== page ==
Monday, January 29, 2018

Patrick Henry (Jon Kukla)

Jon Kukla’s Patrick Henry: Champion of Liberty devotes nearly 400 pages to the life of one of the unsung heroes of the independence movement in America. Henry, known primarily for the quote “Give me liberty or give me death," never held federal office and spent the vast majority of his life in Virginia, serving his home colony and state in many different capacities. Kukla’s book documents Henry’s long and winding road as patriot, moderate, and devotee to his ideals of liberty.

This account is arguably one of the strongest biographies on this founding father, bringing to light how much leadership Henry brought throughout a several decade career in service as legislator, governor, attorney, and champion for the colonies as they struggled to break free of British rule. Kukla shows Henry’s leadership through the embryonic phase of America’s independence, both in his strength of moderation (such as in advocating for a strong bill of rights being attached to the Constitution despite his initial opposition to the document as it was written) and his occasional weakness in dealing with issues that would continue to plague the new country for decades to come (such as slavery and the divide between northern and southern states around economic policy and the role of the federal government in addressing issues).

Kukla brings out Henry’s eloquence of speech at various points throughout the book, whether addressing the issues of his day or addressing his opponents as they took challenge to what he would say. That eloquence shaped a man who was passionate about liberty and freedom, helping to spark the independence movement in this country beyond mere tavern talk. This thoroughly researched book is well worth reading, especially given Henry’s moderation and relative “maverick” spirit in comparison to much of our modern politics.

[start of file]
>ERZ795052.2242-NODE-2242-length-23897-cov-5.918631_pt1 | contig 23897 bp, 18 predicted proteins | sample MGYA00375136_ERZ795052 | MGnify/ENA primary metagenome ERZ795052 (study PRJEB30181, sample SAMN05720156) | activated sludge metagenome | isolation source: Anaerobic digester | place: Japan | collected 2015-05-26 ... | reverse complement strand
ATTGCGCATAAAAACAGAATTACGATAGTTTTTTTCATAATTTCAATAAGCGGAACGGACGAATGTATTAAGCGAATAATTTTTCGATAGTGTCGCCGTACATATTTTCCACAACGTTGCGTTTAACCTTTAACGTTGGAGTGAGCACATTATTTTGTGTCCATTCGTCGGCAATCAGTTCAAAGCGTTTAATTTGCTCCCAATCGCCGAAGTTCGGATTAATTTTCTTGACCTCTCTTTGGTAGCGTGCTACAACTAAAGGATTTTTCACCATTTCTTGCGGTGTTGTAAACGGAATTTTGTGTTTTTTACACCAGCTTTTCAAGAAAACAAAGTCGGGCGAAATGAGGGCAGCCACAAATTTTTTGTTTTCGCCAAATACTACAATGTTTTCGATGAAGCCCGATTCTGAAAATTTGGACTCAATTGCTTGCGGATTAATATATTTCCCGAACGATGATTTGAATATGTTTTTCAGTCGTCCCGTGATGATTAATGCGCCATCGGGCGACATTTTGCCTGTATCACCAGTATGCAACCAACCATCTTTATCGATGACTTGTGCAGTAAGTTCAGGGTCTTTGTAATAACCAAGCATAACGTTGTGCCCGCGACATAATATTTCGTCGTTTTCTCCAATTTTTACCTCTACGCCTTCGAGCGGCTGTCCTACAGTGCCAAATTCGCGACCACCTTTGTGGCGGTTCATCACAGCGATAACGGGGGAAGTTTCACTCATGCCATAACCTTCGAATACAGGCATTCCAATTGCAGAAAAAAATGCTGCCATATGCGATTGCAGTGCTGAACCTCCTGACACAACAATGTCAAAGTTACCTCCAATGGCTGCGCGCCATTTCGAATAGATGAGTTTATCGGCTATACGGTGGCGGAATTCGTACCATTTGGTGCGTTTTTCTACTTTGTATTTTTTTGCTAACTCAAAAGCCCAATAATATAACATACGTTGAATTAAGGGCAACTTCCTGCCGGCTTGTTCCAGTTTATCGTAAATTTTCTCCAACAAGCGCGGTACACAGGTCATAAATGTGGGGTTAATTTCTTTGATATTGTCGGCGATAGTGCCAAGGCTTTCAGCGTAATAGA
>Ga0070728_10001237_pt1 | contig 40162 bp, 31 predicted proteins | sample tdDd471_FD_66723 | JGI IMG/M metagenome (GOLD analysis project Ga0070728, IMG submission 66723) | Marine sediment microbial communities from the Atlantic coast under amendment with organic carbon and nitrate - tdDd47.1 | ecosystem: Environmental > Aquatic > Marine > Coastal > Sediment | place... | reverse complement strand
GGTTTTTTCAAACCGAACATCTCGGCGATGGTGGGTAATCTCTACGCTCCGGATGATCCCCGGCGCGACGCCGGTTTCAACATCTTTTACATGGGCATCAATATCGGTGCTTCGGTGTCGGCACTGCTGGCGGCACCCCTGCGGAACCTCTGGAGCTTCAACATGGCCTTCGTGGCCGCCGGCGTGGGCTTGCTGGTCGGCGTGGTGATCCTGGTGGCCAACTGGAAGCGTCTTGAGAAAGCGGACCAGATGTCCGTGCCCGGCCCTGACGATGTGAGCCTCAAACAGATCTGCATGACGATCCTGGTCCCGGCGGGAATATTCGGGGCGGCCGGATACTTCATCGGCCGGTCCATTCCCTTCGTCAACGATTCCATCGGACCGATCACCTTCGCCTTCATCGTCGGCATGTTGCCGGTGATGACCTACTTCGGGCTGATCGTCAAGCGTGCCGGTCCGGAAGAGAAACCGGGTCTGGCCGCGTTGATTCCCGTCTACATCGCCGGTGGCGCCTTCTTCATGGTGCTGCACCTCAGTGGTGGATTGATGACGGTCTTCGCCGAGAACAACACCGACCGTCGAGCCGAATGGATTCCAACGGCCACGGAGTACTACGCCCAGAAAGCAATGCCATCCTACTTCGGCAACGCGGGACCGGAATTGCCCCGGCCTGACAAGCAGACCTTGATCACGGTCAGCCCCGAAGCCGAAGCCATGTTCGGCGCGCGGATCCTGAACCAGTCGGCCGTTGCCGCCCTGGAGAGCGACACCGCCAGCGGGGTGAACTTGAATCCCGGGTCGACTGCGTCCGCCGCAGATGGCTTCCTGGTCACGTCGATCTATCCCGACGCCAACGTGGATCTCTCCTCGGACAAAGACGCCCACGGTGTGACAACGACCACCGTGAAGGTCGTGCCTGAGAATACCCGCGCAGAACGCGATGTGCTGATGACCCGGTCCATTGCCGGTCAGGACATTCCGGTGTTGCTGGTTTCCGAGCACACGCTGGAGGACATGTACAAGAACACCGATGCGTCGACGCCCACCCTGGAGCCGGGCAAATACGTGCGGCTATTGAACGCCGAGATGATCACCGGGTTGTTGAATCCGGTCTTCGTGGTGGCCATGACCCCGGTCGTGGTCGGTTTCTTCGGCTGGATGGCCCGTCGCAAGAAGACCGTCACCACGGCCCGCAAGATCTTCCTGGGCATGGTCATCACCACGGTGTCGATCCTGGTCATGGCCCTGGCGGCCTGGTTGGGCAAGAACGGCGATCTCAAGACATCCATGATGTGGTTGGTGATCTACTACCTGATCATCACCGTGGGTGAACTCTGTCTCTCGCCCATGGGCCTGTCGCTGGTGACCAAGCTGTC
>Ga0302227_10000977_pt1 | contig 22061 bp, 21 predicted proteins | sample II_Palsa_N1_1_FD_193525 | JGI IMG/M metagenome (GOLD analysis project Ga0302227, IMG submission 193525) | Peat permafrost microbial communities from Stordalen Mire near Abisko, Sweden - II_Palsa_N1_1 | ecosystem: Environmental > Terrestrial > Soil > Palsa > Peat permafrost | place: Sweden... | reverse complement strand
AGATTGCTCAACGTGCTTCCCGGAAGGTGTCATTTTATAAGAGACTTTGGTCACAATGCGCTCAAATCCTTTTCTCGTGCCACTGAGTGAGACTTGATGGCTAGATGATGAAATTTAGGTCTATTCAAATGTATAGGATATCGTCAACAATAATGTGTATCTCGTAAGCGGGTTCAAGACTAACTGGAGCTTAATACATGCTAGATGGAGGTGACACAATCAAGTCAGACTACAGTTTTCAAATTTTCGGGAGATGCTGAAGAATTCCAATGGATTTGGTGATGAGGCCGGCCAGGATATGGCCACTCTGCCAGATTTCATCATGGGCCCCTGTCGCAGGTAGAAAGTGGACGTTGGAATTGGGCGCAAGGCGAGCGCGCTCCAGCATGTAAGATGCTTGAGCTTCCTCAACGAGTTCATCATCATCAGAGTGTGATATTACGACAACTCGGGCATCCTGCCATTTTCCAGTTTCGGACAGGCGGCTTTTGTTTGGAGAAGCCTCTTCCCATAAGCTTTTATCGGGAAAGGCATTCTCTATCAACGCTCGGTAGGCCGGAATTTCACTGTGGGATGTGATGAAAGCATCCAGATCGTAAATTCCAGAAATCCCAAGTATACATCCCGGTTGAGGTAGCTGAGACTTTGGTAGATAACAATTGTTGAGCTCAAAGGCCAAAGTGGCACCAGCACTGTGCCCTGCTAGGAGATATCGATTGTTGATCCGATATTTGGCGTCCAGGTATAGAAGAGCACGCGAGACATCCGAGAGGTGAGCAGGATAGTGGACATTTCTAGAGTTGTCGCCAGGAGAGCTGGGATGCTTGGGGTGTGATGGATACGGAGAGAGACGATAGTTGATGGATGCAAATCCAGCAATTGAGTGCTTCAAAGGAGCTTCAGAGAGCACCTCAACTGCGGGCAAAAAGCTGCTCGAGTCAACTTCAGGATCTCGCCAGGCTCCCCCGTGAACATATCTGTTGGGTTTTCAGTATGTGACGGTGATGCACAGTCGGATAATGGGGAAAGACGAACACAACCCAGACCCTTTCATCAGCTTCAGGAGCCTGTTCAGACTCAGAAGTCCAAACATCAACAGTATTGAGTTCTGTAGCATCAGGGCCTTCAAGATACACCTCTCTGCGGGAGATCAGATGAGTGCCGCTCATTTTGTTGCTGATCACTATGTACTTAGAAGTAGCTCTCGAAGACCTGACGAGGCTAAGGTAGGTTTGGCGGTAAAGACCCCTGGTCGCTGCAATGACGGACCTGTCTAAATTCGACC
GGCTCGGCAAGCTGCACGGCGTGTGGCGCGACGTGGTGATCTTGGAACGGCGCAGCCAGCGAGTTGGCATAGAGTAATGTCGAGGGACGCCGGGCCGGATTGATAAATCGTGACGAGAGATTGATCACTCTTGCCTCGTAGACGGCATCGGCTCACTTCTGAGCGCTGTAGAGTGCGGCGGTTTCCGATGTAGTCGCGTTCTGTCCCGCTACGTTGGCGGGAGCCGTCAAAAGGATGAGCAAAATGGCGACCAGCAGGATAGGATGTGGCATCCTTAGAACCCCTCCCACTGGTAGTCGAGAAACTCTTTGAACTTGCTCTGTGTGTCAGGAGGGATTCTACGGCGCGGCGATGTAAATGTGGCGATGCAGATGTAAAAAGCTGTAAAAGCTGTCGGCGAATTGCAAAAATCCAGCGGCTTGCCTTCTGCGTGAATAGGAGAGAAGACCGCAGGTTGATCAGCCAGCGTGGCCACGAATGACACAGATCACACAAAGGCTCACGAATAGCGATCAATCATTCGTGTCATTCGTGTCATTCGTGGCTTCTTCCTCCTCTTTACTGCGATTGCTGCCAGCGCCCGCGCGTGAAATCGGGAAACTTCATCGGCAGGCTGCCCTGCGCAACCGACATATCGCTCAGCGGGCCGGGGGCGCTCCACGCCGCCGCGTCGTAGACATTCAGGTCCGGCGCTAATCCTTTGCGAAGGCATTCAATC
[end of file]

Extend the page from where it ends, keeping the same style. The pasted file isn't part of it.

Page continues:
Monday, January 15, 2018

The Hunger (Alma Katsu)

The doomed Donner Party mixed with elements from The Walking Dead -- what could go wrong? Be sure you don't have a fresh manicure as you're reading Alma Katsu's The Hunger because you're sure not to have any nails left by the end.

Most readers will already know the horrible story of the ill-fated Donner Party, so I won't rehash it here. Katsu's characters include those people that are historically accurate, as well as a few fictional characters to flesh her story out. The Donners' dreams of going West are dashed as they must survive brutal weather and diminishing rations. Before long, things begin to happen that are unexplained, and their party has an uneasy feeling that they are being stalked. But by whom? And how will this contribute to what is known as one of the most horrific episodes in American history?

Katsu builds almost unbearable suspense, and it is almost made worse by the fact that as readers, we know at least part of what is going to happen. The middle of The Hunger was a little slow for me, but once things started to happen, I raced through each page to get to the ending, which included one terrible event after another. A truly original read!


Thursday, January 4, 2018

Bunk (Kevin Young)

In Bunk: The Rise of Hoaxes, Humbug, Phonies, Plagiarists, Post-Facts, and Fake News, author Kevin Young dives headfirst into the rich tradition of American fascination with everything fake. Covering 200 years of history, from Barnum to Trump, Dolezal to The Bearded Lady, forged works to forged “reality”,  Young’s thoughtful, candid research into the history of carnival-barking phonies and fraudsters is a fascinating read.

Not getting into too much detail, Bunk provides a candid timeline of the weaving of race, class, gender, and occasional criminality of several case examples.  Given our current environment in politics, news, and entertainment, Young delivers a reminder that America’s “been here, done that” many times before when it comes to putting show before substance, hype above honesty, and chicanery in front of correctness.

Young’s perspective and African American roots are woven effectively for context at key moments throughout the book and provide additional sources of perspective for students of history and of current events. I found myself captivated, yet shaking my head at the number of examples throughout history where we the people have truly been duped by sensationalism and outright fraudsters. My only wish is for Young to have crafted some sort of argument for us to get out of our sucker mentality; however, there’s enough history there for us to be able to realize that it may ultimately be on all of us to be more effective filters of “bunk” in the future.